Tuesday, April 10, 2012

Copyright. Patented in Ireland.

The Statute of Anne came into force on the 10th April 1709 (303 years ago today). I mention this as it’s seen as the cornerstone of the anglo-saxon model of copyright (often contrasted with the more continental approach to intellectual property) and it’s a subject that I’m having to think about quite a lot in the course of my work.

I mentioned this to my mother recently. It’s very rare that I discuss anything with her without her finding some Irish connection – usually a connection with Mayo, or – if possible – a connection with the small north-western portion of that county.

I figured the idea of copyright couldn’t have been conceived by some fella from Tallaghan Bawn or anything like that. And, in this case it wasn't. But she was, obviously, happy to correct me any 'copyright wasn't an Irish idea in the first place' misconceptions I may have had:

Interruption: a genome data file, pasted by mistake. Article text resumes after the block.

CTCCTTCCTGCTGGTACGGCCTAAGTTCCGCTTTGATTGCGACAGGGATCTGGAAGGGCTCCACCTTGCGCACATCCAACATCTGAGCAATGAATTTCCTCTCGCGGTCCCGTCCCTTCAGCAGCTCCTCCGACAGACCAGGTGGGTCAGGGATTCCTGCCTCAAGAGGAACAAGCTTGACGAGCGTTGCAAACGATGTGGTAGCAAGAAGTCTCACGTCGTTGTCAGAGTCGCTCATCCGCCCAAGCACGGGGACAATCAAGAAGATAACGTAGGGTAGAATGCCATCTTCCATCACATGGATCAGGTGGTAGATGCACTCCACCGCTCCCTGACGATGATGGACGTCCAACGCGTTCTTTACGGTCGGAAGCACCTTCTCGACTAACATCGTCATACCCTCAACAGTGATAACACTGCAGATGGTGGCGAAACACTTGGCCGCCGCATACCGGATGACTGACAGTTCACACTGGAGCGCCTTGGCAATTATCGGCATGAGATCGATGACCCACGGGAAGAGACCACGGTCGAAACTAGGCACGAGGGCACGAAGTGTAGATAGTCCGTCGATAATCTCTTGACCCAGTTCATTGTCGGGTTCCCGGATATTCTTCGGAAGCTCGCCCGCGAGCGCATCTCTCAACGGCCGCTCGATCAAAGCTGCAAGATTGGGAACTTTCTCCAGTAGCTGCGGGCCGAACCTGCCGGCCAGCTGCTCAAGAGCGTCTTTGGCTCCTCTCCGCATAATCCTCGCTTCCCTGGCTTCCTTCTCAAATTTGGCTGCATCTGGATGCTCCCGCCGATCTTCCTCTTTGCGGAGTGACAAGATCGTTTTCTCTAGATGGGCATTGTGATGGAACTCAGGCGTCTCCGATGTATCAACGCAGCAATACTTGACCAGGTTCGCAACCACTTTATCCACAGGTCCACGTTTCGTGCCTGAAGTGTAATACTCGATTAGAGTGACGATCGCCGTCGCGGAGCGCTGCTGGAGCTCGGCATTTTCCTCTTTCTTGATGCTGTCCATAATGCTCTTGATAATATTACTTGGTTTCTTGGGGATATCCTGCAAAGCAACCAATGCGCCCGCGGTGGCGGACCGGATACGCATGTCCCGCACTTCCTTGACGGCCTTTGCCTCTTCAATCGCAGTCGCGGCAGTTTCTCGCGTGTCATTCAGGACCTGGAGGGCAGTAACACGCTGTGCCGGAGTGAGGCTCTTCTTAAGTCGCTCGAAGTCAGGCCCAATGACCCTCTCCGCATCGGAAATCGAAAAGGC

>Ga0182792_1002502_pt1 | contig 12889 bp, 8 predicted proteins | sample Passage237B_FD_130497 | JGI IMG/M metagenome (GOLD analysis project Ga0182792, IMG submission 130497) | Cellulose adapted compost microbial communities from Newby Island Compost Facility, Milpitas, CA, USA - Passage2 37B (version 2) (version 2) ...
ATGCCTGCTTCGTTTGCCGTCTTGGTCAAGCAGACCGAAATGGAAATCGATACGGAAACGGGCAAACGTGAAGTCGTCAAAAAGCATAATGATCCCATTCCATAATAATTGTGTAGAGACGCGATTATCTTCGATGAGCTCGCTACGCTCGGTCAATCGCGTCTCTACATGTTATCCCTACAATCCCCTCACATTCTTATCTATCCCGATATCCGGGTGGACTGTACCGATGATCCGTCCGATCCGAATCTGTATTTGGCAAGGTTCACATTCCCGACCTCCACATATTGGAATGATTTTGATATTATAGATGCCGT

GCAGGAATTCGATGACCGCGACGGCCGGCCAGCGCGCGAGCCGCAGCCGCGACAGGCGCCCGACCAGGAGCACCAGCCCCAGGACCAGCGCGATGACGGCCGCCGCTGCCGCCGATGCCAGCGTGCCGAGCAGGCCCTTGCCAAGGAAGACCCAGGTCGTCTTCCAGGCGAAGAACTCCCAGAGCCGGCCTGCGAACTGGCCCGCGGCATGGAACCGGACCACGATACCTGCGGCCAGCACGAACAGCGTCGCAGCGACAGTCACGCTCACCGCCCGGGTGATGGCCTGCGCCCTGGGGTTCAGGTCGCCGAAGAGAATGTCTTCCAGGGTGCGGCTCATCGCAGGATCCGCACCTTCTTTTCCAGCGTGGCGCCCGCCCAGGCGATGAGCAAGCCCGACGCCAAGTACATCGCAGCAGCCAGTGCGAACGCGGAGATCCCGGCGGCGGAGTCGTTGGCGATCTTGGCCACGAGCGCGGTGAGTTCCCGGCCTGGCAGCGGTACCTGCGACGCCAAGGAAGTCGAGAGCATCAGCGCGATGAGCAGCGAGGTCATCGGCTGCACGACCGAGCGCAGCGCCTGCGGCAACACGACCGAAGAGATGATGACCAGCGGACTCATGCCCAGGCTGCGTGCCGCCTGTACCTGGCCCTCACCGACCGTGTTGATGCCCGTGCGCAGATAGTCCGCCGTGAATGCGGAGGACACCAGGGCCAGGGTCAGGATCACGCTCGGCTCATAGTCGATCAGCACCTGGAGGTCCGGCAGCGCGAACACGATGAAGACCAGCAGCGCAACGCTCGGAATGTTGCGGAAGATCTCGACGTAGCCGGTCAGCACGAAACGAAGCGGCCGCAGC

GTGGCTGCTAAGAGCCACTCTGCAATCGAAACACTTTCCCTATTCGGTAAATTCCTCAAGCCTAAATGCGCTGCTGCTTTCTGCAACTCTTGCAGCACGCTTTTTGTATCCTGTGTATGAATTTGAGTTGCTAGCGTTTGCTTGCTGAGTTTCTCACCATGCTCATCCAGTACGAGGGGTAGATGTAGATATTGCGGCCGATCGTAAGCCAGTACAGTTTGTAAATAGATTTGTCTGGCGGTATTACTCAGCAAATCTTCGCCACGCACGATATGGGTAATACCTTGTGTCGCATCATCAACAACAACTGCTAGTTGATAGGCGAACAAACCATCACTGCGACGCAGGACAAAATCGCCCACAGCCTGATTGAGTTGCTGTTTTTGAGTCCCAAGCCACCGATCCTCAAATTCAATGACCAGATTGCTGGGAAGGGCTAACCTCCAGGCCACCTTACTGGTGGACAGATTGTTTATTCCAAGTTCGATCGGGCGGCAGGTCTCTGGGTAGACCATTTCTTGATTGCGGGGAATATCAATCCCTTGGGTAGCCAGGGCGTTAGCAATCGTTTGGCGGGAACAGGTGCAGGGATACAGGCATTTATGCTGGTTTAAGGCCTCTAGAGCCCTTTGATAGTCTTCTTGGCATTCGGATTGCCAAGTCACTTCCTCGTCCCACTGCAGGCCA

“The first historic mention of Copyright, which set the universal precedent, can be traced to 6th Century Celtic Ireland. It is contained in a judgement of Diarmaid, High King of Ireland – the legal equivalent of today’s Supreme Court – in his finding against the Christian missionary Columba, founder of monastic rule, later canonised as Saint Columcille, who had become and incorrigible plagiarist......
....The High King took that well-founded legal precedent and extended it in his famous judgement against Columcille thus:
“As to every Cow its Calf, so to every Book its Copy.””